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Better U.S. image abroad: how to attain it?

Presidential candidates cite intent to improve US stature, but retooling policies is complicated.

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Capitol: A man straightens fallen flags on display at the National Mall. Presidential candidates have intentions to improve US stature abroad but it may take more than a fresh face in the White House.

Susan Walsh/AP/FILE

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Hillary Rodham Clinton would send prominent emissaries to world capitals the day after being elected president. John McCain would close the Guantánamo detention facility and renounce the use of torture. Barack Obama would speak to all foreign leaders, even America's worst enemies.

With global views of the United States seemingly stuck at historic lows, improving America's image abroad has emerged as a prominent issue of the 2008 presidential campaign. In debates and speeches, candidates acknowledge to varying degrees that everything from the prospects for diplomatic initiatives to America's economic well-being in the global economy hinges in part on how the world views the US.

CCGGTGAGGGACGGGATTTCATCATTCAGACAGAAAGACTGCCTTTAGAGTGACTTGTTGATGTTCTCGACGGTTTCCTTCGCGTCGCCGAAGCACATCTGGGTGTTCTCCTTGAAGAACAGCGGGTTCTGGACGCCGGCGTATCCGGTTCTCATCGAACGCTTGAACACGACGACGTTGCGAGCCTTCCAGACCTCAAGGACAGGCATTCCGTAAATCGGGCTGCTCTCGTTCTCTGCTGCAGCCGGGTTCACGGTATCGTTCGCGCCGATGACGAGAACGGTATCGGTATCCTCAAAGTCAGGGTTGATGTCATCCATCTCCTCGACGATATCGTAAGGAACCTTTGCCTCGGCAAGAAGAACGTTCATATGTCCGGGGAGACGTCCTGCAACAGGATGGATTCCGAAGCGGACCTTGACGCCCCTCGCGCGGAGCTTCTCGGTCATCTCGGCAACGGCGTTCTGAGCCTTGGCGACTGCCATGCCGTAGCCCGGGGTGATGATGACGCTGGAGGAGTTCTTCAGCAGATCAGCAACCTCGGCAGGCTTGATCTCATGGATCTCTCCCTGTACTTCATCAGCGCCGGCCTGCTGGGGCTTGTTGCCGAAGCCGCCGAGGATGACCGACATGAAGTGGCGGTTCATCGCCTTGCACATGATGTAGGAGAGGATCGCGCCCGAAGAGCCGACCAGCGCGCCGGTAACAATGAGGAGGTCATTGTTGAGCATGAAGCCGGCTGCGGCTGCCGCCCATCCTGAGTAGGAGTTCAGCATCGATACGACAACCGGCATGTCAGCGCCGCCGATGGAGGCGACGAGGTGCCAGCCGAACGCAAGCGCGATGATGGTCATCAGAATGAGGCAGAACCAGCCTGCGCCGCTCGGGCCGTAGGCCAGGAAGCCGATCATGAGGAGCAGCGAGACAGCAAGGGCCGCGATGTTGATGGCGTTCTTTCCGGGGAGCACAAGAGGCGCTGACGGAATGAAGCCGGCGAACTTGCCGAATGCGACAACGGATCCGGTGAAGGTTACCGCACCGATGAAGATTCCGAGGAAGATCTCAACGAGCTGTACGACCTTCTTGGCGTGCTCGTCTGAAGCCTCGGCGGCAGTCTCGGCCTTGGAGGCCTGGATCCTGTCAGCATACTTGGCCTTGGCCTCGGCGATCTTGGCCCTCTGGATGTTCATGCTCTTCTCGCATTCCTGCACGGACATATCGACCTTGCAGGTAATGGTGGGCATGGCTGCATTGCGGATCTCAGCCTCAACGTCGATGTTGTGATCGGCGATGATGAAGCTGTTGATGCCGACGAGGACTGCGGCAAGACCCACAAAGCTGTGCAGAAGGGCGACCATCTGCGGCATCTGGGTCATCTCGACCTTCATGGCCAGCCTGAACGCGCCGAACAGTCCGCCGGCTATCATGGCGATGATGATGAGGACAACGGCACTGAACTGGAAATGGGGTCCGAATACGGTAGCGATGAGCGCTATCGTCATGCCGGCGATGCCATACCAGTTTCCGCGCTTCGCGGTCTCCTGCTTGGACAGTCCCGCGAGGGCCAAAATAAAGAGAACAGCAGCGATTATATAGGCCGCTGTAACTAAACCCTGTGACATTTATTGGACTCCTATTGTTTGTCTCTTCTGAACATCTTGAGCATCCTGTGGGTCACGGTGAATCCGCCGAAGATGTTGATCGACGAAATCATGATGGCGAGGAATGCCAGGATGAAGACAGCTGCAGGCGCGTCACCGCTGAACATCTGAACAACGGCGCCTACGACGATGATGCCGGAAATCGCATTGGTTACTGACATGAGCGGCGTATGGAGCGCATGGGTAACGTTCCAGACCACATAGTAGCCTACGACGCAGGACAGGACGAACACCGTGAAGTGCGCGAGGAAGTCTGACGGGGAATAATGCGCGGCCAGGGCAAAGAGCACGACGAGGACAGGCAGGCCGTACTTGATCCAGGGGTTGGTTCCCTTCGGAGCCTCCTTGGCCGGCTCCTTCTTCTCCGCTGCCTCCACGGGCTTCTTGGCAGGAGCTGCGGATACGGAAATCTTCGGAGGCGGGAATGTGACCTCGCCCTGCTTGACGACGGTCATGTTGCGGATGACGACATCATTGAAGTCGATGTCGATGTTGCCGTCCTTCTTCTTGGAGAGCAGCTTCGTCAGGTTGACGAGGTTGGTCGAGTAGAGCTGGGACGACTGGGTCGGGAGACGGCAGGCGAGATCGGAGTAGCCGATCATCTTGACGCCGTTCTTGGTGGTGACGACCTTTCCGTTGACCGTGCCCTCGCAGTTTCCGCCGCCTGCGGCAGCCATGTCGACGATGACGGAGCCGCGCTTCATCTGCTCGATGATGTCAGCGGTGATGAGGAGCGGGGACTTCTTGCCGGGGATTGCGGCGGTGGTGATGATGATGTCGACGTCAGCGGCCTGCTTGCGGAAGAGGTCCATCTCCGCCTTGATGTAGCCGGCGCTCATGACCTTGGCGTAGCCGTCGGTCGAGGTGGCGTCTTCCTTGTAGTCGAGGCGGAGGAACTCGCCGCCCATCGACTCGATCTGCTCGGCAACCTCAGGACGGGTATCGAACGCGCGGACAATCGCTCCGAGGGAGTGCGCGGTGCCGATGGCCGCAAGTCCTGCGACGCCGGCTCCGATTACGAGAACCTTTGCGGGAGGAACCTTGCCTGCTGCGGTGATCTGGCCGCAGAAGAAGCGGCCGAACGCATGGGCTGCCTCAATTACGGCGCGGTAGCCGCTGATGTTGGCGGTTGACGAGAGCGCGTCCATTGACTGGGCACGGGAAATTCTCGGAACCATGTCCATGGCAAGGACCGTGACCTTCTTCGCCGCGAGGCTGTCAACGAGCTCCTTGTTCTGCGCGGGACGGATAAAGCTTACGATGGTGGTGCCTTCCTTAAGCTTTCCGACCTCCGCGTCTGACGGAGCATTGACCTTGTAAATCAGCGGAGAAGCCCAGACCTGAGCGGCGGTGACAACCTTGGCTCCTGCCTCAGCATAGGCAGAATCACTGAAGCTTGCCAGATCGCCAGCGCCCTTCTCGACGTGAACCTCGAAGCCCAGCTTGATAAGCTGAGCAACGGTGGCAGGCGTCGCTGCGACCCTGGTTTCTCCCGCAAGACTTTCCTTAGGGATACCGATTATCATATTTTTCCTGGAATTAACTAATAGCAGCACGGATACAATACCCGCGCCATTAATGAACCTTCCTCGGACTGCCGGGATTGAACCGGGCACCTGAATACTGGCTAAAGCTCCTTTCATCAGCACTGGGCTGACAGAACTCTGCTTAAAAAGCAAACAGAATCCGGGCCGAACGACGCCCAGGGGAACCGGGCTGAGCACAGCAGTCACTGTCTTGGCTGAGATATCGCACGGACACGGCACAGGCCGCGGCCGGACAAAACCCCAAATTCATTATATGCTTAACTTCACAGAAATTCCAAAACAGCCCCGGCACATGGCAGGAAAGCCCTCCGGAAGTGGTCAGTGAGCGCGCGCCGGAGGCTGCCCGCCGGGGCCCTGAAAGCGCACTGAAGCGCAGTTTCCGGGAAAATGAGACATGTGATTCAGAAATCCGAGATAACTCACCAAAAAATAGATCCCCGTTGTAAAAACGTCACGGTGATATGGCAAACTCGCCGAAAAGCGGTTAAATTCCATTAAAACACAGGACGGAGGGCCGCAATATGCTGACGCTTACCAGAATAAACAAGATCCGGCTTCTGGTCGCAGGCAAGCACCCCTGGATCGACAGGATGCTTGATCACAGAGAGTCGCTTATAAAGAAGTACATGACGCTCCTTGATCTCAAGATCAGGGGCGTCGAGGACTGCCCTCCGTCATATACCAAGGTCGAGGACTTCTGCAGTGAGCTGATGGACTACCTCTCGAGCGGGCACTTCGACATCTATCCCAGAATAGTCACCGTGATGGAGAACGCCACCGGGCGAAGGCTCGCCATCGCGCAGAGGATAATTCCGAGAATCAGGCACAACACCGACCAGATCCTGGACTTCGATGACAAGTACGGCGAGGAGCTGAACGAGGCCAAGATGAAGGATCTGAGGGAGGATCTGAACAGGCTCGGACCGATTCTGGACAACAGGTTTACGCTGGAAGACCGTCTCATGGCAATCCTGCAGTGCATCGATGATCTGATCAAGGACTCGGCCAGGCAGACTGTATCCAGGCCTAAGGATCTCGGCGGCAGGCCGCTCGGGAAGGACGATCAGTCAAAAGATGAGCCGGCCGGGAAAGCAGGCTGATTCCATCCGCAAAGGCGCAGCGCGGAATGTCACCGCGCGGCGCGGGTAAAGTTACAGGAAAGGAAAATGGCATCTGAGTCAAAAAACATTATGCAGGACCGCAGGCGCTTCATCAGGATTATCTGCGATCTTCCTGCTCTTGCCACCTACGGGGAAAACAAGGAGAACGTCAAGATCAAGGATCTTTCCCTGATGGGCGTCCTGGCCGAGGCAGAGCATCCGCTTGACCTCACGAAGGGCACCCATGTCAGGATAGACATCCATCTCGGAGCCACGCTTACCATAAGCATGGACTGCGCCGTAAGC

And they are offering ideas, like those cited above, for how the image slide can be reversed.

But changing America's world image will take more than campaign rhetoric, experts say, especially in the post-9/11 era. Although they note that much of the blame for a deteriorated image is placed at the feet of President Bush, they say it won't work for the next president to seek a return to where the US was in 2000. Rather, they say, the next US leader should try to discern the kind of leadership the world is craving for the 21st century.

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